Bounding the Minimum Time of a Quantum Measurement

Nathan Shettell1, Federico Centrone2, and Luis Pedro García-Pintos3,4

1Centre for Quantum Technologies, National University of Singapore, Singapore 117543, Singapore
2ICFO-Institut de Ciencies Fotoniques, The Barcelona Institute of Science and Technology, 08860 Castelldefels (Barcelona), Spain
3Joint Center for Quantum Information and Computer Science and Joint Quantum Institute, University of Maryland, College Park, Maryland 20742, USA
4Theoretical Division (T4), Los Alamos National Laboratory, Los Alamos, New Mexico 87545, USA

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Measurements take a singular role in quantum theory. While they are often idealized as an instantaneous process, this is in conflict with all other physical processes in nature. In this Letter, we adopt a standpoint where the interaction with an environment is a crucial ingredient for the occurrence of a measurement. Within this framework, we derive lower bounds on the time needed for a measurement to occur. Our bound scales proportionally to the change in entropy of the measured system, and decreases as the number of of possible measurement outcomes or the interaction strength driving the measurement increases. We evaluate our bound in two examples where the environment is modelled by bosonic modes and the measurement apparatus is modelled by spins or bosons.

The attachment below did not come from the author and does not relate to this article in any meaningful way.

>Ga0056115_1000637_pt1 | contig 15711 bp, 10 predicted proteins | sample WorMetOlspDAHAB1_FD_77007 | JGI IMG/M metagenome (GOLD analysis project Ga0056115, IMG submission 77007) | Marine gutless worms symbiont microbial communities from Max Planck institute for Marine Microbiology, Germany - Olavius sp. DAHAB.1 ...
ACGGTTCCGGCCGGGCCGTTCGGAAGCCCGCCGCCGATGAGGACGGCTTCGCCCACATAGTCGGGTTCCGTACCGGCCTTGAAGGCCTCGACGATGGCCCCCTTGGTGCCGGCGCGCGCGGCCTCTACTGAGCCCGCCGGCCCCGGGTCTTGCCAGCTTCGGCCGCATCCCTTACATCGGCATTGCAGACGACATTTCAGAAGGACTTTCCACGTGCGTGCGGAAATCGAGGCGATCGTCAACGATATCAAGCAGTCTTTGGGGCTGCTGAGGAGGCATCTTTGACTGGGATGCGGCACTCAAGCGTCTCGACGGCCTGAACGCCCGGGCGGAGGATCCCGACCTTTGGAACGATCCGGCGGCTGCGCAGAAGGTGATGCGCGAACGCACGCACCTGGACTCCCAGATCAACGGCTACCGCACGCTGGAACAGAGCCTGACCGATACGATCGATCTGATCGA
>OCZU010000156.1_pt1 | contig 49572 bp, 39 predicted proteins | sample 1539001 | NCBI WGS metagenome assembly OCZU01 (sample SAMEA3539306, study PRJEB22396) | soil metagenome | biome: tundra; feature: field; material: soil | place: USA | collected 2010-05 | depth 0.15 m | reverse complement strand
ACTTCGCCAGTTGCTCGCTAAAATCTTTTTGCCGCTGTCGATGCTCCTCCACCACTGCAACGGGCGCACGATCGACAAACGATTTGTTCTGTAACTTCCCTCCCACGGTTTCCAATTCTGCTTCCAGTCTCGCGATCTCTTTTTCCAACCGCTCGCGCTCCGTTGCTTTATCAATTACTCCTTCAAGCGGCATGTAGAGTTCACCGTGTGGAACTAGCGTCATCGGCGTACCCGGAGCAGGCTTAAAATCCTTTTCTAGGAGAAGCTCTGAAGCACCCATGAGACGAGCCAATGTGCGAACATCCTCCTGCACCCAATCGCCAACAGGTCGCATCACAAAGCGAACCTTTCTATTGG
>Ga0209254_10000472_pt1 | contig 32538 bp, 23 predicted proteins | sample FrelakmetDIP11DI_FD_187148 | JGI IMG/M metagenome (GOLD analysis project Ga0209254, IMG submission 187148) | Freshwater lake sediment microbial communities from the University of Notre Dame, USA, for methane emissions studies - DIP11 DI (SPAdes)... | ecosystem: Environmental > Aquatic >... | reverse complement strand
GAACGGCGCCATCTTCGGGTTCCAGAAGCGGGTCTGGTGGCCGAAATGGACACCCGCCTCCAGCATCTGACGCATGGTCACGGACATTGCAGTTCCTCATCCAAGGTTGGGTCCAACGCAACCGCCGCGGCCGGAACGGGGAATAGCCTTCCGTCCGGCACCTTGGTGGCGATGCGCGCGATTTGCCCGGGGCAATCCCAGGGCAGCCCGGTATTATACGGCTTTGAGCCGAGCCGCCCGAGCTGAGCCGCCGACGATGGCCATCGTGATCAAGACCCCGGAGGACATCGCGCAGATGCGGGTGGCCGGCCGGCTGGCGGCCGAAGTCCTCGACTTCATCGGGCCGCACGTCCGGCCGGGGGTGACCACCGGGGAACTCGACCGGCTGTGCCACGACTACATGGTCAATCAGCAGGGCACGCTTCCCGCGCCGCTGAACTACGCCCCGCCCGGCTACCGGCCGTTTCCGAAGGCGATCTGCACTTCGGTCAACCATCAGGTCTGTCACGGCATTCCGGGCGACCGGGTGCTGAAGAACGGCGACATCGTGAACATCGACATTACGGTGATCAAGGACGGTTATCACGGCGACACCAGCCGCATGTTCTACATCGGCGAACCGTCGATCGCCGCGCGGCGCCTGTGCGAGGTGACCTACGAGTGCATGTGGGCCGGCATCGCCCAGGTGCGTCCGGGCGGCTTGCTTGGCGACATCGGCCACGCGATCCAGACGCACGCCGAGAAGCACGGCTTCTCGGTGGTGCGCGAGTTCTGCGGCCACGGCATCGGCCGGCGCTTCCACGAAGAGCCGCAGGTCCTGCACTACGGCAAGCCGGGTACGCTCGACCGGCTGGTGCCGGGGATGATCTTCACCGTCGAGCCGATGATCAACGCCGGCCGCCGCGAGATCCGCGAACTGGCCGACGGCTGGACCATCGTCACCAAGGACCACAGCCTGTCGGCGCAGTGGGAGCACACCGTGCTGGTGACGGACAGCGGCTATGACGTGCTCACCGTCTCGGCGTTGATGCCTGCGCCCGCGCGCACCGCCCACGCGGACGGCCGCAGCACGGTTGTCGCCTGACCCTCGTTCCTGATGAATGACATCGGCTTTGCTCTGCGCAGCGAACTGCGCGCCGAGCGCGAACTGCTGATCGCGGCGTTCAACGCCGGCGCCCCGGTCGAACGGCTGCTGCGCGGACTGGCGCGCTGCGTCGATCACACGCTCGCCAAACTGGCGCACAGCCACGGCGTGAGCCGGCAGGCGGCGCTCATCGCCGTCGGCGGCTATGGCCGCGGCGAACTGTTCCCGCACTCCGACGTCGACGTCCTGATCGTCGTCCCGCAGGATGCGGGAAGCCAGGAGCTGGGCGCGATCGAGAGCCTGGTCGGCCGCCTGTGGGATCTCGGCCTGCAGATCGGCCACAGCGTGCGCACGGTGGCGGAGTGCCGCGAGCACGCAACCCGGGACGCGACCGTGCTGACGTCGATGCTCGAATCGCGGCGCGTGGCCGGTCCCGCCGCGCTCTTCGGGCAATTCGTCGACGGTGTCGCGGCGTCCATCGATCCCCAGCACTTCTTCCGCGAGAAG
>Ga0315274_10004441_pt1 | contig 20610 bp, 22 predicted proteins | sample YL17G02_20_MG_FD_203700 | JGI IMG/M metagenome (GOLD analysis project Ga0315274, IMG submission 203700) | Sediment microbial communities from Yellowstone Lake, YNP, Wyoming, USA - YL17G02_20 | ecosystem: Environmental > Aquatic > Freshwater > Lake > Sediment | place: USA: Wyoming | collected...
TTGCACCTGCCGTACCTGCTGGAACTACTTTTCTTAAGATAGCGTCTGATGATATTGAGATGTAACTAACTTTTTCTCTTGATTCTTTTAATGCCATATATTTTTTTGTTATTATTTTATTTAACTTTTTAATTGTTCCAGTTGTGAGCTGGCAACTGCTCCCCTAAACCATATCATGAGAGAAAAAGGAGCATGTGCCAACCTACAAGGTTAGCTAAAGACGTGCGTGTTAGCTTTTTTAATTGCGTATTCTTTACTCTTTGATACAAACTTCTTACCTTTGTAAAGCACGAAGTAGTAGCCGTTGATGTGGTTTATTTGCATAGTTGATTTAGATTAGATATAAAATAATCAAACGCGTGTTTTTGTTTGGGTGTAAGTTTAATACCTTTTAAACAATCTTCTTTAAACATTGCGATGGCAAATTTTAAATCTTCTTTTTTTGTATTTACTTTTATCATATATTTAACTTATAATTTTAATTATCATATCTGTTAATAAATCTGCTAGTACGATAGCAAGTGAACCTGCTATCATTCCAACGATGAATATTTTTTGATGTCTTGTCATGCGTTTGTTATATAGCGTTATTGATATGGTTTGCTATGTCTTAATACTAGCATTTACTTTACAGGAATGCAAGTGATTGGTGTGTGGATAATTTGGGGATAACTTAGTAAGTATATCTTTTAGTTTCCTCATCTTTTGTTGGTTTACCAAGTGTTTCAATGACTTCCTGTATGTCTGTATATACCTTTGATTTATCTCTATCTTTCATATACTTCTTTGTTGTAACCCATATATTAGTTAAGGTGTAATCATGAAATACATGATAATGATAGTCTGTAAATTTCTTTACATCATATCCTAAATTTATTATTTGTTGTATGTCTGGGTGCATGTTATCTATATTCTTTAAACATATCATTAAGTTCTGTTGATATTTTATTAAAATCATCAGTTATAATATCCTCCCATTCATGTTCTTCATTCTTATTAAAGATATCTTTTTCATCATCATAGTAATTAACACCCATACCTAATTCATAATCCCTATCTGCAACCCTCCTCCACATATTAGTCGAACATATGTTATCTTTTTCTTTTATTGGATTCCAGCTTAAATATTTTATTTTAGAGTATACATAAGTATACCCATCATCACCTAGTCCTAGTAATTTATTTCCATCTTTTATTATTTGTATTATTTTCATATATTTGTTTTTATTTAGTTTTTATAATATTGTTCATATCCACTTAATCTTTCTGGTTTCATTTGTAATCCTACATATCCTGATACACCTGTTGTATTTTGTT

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[1] Guillermo Perna and Esteban Calzetta, "Limits on quantum measurement engines", Physical Review E 109 4, 044102 (2024).

[2] Iman Sargolzahi, "Instantaneous measurement can isolate the information", arXiv:2306.09670, (2023).

[3] Federico Centrone and Manuel Gessner, "Breaking local quantum speed limits with steering", arXiv:2401.04599, (2024).

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